On the Developmental Conditions of Self-Consciousness

Presenter: James Dow, Hendrix College


1 Comment

  1. [I’m posting this in the ‘Evolving Self-Consciousness’ thread, and the thread on James Dow’s paper, as it brings in issues from both]


    Thanks – then I suppose our primary disagreement is on the overall judgement as to whether your Mindreading account qualifies as well supported.

    But I do have a quibble with something you say above. You say that your account predicts a parallelism concerning the development of mindreading (MR) and self-consciousness (SC) competence. As I suggested in my response, I think that this is ambiguous (and, in the paper, I suspect that the emphasis is sometimes on the one, sometimes on the other disambiguation).

    First, it might mean that the conceptual resources employed in MR develop in parallel with those employed in SC. Second, it might mean than the reliablility of a subject’s judgements about other minds is equal to those about one’s own.

    For reasons given in my response, I suspect that the second isn’t predicted by the account. In any case, I presume that it is the former that you are really concerned with, so let’s concentrate on that.

    Lets assume that the conceptual resources employed by the MR system are PERSON and concepts of psychological states. At stage one, these might include WANTS, at stage two, THINKS. Let’s also assume that the conceptual resources employed SC are I and concepts of those same psychological states.

    The claim to consider is that the mindreading account predicts a parallelism between the development of the conceptual resources employed in MR and SC. But, as I indicated in my response, I don’t think that it does. For even if we grant with Strawson that concepts of mental states are, of necessity general (here is where the link comes in to James’s paper), there is no reason to think that subjects capable of thinking “She wants food” can think, “I want food”. For the subject may yet lack the first-person concept. The generality constraint (if acceptable) doesn’t force us to accept that, if I can other-attribute then I can self-attribute. For the constraint is obviously only that I must be able to attribute the psychological concept in question to those entities for which I am in possession of an individual concept. So, it is consistent with the generality constraint to think that a subject may possess the ability to think “She wants food”, yet lack the ability to think, “I want food”. And this is so, it seems to me, even if self-consciousness is nothing more than mindreading turned to oneself. Thus, the account doesn’t, of itself, predict any such parallelism.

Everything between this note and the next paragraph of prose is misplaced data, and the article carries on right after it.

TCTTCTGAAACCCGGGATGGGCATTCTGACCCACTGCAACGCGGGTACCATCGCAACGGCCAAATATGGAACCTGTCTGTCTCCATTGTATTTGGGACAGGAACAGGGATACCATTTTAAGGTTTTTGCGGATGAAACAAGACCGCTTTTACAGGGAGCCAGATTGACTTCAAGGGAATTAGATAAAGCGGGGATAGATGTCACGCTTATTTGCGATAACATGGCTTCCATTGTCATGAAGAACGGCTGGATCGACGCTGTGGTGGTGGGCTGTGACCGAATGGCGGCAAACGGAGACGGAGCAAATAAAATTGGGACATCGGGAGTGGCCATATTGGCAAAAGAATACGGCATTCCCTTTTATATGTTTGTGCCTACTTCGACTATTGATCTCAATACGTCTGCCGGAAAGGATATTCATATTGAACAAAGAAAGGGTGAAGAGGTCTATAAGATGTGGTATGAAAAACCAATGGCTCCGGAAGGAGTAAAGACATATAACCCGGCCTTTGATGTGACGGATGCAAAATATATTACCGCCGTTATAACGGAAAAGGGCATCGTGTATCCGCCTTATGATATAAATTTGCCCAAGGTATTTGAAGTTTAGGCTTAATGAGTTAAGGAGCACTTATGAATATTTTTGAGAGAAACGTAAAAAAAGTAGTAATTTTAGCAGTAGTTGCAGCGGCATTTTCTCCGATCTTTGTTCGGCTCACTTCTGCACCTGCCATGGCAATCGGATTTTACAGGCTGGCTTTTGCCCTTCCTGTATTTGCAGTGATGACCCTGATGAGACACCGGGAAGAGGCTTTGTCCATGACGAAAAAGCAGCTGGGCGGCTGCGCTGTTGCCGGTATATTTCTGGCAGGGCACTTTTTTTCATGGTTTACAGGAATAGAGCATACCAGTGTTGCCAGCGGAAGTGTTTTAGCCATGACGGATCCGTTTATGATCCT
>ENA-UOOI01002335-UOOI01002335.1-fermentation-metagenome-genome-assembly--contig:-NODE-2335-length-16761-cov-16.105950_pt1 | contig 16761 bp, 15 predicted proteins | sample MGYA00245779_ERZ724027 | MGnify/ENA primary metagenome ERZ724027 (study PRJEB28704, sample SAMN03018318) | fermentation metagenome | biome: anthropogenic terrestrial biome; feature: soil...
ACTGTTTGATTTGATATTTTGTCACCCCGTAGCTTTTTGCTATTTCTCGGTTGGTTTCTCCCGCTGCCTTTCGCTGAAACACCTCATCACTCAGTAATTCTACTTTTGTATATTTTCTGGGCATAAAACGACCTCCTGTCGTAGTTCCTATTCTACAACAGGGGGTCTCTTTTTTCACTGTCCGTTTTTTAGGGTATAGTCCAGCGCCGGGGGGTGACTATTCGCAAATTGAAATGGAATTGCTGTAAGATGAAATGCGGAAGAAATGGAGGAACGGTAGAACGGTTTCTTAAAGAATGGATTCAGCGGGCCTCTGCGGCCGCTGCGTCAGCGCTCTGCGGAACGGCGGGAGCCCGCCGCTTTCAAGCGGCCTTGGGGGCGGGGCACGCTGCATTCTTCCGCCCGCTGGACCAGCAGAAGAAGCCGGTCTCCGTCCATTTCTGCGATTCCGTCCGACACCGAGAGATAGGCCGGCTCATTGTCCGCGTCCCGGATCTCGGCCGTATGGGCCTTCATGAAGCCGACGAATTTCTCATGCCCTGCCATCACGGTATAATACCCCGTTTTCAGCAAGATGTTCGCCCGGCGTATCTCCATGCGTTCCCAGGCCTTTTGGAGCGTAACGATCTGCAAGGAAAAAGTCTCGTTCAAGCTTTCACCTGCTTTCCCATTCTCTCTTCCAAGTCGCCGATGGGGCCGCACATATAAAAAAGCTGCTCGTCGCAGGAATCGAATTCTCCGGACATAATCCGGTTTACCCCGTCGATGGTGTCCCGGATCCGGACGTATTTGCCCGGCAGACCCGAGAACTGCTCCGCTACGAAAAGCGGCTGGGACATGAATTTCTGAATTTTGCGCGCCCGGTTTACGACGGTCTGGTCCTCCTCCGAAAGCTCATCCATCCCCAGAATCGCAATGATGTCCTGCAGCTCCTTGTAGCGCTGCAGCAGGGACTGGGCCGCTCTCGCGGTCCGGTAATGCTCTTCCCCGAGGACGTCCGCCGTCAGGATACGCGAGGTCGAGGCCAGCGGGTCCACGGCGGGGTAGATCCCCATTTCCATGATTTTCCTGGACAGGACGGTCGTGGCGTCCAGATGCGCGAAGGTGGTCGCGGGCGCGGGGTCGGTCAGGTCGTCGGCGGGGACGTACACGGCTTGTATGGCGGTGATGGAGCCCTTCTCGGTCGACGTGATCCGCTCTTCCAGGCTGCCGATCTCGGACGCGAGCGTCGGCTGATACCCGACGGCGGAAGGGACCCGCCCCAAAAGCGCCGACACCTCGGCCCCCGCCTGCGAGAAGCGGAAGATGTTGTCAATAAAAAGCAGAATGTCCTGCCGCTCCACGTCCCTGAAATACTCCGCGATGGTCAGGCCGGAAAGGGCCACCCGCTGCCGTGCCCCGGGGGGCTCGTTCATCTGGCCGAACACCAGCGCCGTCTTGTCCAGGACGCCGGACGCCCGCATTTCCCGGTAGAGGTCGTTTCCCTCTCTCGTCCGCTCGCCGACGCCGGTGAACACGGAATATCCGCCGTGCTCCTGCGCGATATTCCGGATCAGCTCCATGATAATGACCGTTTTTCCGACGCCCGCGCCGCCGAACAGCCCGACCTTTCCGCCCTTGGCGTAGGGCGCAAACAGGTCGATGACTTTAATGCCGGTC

How might this conclusion be resisted? Here are two options.

    First, it might be held that the concept employed in MR is person but something like CONSPECIFIC. The thought might then be that, since grasping conspecific means grasping CREATURE LIKE ME, then the first-person concept will come as part of the mindreading package. But I take it that this would be a problematic move, since it seems to suggest that the capacity to depends upon a prior, unexplained, capacity for SC.

    Second, it might be denied that SC requires the employment of the first-person concept. Perhaps a representation with the content “He wants food” is self-conscious when the person denoted happens to be me. But for very familiar reasons (Anscombe, Casteñeda, Kaplan, Perry, Lewis) I think that this mischaracterises SC.

    So, my view is that the mindreading account only makes the prediction in question, on the assumption that these conceptual issues are resolved, and resolved in a certain way – a way that does not secretly import an unexplained capacity for SC into the conceptual resources for MR. Similar remarks might be made for the case of concepts of psychological states themselves. On one view of how we apply such concepts to others in such a way as to preserve the generality constraint, they presuppose the first person (here I have Peacocke in mind). Roughly, to think “She wants food” is to think, “She is in the same state as I am in when I want food”. Of course, you will reject this picture. But I think it likely that whilst such a view is inconsistent the mindreading account, it is consistent with much of the empirical data that you bring to bear. If that’s right – and I won’t even attempt to defend it now, I’ve gone on long enough already – then these issues need to be sorted out regardless of the specific prediction in question.

    Best, Joel

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